Pampilhosa da Serra, the country's municipality where virus transmission risk is classified as 'extremely elevated'

Portuguese municipalities at “high” or “very high” risk of infection increase to 29

Very much along lines certain experts have been trying to warn, the virus situation in Portugal is slowly changing for the worse in spite of the country’s exceptional vaccination record.

Municipalities at “high” or “very high” risk of infection this week have increased now to 29, while the municipality at extreme risk (Pampilhosa da Serra) is running with a rolling 14-day average of 1,066 cases per 100,000 inhabitants.

That is more than double the situation that the European Centre for Disease Prevention and Control sees as serious enough to tell people to avoid such areas unless absolutely necessary.

Extreme risk is considered to be any rolling average above 960 cases per 100,000.

Very high risk refers to a rolling average of between 480 and 959.9 cases per 100,000 – which this week has increased from three municipalities to five: three in the north (Penamacor, Penedono, Ponte da Barca), one in the district of Évora (Redondo), one in the district of Santarém (Vila Nova da Barquinha).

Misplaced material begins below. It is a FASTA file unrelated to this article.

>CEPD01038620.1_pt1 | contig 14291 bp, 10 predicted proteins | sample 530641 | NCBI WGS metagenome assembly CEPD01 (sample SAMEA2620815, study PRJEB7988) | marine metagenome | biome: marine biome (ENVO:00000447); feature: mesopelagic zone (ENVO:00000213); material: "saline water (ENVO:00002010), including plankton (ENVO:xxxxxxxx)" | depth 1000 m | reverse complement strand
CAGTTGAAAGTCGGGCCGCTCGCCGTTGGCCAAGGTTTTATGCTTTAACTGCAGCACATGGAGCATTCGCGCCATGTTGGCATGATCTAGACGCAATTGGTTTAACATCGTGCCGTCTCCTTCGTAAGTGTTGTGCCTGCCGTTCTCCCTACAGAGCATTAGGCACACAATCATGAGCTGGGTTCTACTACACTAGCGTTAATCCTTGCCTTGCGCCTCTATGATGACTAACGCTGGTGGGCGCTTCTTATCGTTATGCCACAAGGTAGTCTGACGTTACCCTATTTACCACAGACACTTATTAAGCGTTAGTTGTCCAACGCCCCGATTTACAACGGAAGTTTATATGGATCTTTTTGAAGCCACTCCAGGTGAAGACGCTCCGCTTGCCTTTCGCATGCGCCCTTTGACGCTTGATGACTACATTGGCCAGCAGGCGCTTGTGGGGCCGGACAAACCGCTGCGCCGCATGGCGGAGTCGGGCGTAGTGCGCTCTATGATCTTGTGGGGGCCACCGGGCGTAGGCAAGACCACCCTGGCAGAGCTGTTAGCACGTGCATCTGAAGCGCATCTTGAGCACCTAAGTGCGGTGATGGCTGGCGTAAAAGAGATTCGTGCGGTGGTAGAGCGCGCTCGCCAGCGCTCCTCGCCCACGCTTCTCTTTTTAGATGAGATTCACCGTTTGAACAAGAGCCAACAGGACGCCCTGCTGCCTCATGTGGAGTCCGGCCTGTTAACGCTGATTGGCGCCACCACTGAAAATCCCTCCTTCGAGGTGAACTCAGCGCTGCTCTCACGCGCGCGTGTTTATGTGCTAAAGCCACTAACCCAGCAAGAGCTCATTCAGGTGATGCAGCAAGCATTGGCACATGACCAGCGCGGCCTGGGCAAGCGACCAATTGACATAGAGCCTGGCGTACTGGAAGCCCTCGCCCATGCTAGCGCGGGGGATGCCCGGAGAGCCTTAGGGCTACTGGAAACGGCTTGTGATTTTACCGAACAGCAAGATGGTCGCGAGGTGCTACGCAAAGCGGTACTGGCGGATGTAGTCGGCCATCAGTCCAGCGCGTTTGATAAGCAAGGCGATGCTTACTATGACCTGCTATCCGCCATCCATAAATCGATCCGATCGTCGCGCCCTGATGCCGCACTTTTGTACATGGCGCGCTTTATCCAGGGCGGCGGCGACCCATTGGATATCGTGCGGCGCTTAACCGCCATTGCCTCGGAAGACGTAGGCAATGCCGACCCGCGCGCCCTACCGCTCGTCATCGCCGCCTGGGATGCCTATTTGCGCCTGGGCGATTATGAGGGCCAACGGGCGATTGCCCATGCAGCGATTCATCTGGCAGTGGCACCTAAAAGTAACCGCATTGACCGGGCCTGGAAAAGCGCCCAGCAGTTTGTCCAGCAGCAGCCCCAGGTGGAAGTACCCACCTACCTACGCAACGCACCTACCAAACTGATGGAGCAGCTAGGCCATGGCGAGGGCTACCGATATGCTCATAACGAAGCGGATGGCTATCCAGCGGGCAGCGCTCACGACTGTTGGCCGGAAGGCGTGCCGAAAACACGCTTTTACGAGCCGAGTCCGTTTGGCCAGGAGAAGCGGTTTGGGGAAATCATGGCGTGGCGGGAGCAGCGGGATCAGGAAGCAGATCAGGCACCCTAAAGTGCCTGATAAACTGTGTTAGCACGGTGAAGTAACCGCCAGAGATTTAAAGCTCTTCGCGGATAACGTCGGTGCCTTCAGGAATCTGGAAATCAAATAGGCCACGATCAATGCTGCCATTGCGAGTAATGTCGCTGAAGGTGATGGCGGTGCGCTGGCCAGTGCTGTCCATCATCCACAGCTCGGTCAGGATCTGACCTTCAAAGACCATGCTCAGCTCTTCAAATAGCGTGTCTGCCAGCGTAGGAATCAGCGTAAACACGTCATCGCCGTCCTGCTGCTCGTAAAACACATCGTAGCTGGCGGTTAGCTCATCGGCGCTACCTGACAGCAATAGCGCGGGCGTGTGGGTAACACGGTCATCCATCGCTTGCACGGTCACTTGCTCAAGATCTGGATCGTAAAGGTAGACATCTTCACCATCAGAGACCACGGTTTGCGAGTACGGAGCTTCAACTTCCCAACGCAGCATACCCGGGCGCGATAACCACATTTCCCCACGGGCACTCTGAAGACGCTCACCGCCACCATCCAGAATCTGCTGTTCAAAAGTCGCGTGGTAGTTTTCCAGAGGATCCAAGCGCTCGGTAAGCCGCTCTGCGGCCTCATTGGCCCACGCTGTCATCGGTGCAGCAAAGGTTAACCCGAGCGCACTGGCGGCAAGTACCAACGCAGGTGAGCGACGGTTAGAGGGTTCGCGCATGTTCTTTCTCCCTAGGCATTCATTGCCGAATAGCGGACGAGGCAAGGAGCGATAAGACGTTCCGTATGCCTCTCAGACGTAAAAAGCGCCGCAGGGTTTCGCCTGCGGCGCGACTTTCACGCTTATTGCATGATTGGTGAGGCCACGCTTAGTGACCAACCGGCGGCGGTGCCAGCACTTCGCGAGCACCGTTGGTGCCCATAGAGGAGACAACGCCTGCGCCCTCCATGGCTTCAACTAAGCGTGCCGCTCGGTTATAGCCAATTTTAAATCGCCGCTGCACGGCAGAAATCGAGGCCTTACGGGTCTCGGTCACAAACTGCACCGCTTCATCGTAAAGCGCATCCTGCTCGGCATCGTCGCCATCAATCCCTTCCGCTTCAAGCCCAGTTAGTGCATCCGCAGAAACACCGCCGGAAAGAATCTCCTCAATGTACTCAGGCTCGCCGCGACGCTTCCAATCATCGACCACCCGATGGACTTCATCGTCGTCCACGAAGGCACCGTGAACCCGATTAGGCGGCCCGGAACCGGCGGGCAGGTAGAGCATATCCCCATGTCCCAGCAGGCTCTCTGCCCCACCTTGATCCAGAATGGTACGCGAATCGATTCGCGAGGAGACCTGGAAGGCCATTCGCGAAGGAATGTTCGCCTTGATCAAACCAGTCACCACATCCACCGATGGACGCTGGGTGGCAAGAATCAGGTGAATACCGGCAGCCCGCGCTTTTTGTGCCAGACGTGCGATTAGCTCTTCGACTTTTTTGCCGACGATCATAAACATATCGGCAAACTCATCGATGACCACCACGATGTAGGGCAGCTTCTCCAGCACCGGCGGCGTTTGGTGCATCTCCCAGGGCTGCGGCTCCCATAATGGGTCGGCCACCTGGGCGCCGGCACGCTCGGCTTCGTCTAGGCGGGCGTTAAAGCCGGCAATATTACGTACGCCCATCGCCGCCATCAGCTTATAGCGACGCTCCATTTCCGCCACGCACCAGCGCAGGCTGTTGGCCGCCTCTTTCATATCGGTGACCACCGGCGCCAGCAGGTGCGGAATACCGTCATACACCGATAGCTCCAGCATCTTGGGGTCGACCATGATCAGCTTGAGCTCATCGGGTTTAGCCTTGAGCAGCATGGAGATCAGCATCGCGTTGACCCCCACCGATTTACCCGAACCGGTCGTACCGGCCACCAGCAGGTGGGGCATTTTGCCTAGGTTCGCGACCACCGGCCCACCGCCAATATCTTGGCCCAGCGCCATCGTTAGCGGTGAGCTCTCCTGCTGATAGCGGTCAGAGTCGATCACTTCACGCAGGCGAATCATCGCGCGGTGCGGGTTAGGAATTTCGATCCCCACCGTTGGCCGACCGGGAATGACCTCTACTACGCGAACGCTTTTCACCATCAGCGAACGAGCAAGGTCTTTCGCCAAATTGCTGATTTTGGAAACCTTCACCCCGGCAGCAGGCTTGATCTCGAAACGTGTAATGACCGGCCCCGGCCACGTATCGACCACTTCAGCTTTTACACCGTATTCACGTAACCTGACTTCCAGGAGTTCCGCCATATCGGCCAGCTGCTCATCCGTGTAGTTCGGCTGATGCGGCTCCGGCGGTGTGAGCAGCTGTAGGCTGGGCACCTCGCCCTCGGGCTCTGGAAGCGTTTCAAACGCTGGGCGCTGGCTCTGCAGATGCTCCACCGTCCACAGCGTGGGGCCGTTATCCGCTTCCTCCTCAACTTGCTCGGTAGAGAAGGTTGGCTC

High risk refers to municipalities with a rolling 14-day average between 240 and 479.9 cases per 100,000. These have increased in the space of a week from 18 to 24, while lower down the scale municipalities scoring between 120 and 239.9 cases per 100,000 have increased by eight.

Irrespective of all bullish forecasts citing this country’s stellar vaccine coverage for keeping case numbers down, a study conducted by researchers from the Harvard Center for Population and Development Studies and the Indian Institute of Science suggests there is no discernable relationship between the percentage of the population fully vaccinated and new Covid-19 cases (click here).

Entitled “Increases in COVID-19 are unrelated to levels of vaccination across 68 countries and 2947 counties in the United States”, it goes to a certain extent against advice put out by governments and scientific advisors backed by governments.

The study concludes that the sole reliance on vaccination as a primary strategy to mitigate Covid-19 and its adverse consequences needs to be re-examined:

“In summary, even as efforts should be made to encourage populations to get vaccinated it should be done so with humility and respect. Stigmatizing populations can do more harm than good. Importantly, other non-pharmacological prevention efforts (e.g., the importance of basic public health hygiene with regards to maintaining safe distance or handwashing, promoting better frequent and cheaper forms of testing) needs to be renewed in order to strike the balance of learning to live with COVID-19 in the same manner we continue to live a 100 years later with various seasonal alterations of the 1918 Influenza virus”.

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